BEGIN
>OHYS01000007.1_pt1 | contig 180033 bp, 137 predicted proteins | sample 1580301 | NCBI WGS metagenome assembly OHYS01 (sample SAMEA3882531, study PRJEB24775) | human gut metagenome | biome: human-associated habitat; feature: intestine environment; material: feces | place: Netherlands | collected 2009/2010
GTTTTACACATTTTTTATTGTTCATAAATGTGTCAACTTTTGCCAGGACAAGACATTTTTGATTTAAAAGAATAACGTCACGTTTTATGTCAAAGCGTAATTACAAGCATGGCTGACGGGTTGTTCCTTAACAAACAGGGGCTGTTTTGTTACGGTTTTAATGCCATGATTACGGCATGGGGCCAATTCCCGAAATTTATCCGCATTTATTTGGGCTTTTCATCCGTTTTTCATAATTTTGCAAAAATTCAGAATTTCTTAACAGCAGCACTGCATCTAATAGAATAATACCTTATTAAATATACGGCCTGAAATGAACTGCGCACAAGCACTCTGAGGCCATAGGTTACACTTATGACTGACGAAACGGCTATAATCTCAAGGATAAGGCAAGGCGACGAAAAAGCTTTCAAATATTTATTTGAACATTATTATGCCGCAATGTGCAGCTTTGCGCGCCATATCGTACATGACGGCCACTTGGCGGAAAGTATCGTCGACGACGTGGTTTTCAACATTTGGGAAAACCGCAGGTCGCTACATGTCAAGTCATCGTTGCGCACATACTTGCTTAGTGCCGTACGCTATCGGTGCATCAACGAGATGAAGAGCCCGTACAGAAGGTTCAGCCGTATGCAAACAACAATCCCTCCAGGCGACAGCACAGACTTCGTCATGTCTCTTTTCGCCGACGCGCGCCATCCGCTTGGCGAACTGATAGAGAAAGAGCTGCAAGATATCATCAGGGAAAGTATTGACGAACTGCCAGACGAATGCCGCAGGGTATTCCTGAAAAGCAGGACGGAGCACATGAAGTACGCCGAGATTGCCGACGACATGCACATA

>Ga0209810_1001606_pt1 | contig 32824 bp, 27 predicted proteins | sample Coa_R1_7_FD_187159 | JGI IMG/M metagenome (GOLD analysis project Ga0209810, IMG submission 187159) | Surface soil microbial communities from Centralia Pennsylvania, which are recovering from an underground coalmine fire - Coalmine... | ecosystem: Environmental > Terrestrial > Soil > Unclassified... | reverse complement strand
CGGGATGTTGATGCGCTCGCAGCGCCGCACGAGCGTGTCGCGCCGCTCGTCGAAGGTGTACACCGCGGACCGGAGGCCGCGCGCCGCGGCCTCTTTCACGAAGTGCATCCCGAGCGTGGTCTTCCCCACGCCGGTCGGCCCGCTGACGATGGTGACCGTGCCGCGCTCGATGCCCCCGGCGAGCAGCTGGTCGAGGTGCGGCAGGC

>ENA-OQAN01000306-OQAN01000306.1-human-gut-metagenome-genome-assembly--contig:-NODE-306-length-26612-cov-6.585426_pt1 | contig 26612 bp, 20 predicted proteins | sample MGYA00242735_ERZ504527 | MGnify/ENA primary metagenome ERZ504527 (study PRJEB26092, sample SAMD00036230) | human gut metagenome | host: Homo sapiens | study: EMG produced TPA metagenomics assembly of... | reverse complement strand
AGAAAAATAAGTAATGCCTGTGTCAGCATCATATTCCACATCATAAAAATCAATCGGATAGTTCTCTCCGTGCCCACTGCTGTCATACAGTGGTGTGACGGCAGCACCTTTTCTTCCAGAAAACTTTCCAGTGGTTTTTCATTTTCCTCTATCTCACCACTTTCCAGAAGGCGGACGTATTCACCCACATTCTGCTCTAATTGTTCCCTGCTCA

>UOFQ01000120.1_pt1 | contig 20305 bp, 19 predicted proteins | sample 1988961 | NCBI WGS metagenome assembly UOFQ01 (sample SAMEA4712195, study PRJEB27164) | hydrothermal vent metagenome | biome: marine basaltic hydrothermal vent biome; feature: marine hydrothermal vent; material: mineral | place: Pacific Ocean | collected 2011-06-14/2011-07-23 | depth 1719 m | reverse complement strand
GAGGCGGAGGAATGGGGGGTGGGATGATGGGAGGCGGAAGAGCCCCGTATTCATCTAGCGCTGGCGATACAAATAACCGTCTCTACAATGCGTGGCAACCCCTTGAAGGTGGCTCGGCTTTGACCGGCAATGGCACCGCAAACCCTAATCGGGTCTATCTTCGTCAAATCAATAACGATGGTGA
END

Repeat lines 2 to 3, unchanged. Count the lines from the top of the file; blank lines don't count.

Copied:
GTTTTACACATTTTTTATTGTTCATAAATGTGTCAACTTTTGCCAGGACAAGACATTTTTGATTTAAAAGAATAACGTCACGTTTTATGTCAAAGCGTAATTACAAGCATGGCTGACGGGTTGTTCCTTAACAAACAGGGGCTGTTTTGTTACGGTTTTAATGCCATGATTACGGCATGGGGCCAATTCCCGAAATTTATCCGCATTTATTTGGGCTTTTCATCCGTTTTTCATAATTTTGCAAAAATTCAGAATTTCTTAACAGCAGCACTGCATCTAATAGAATAATACCTTATTAAATATACGGCCTGAAATGAACTGCGCACAAGCACTCTGAGGCCATAGGTTACACTTATGACTGACGAAACGGCTATAATCTCAAGGATAAGGCAAGGCGACGAAAAAGCTTTCAAATATTTATTTGAACATTATTATGCCGCAATGTGCAGCTTTGCGCGCCATATCGTACATGACGGCCACTTGGCGGAAAGTATCGTCGACGACGTGGTTTTCAACATTTGGGAAAACCGCAGGTCGCTACATGTCAAGTCATCGTTGCGCACATACTTGCTTAGTGCCGTACGCTATCGGTGCATCAACGAGATGAAGAGCCCGTACAGAAGGTTCAGCCGTATGCAAACAACAATCCCTCCAGGCGACAGCACAGACTTCGTCATGTCTCTTTTCGCCGACGCGCGCCATCCGCTTGGCGAACTGATAGAGAAAGAGCTGCAAGATATCATCAGGGAAAGTATTGACGAACTGCCAGACGAATGCCGCAGGGTATTCCTGAAAAGCAGGACGGAGCACATGAAGTACGCCGAGATTGCCGACGACATGCACATA

>Ga0209810_1001606_pt1 | contig 32824 bp, 27 predicted proteins | sample Coa_R1_7_FD_187159 | JGI IMG/M metagenome (GOLD analysis project Ga0209810, IMG submission 187159) | Surface soil microbial communities from Centralia Pennsylvania, which are recovering from an underground coalmine fire - Coalmine... | ecosystem: Environmental > Terrestrial > Soil > Unclassified... | reverse complement strand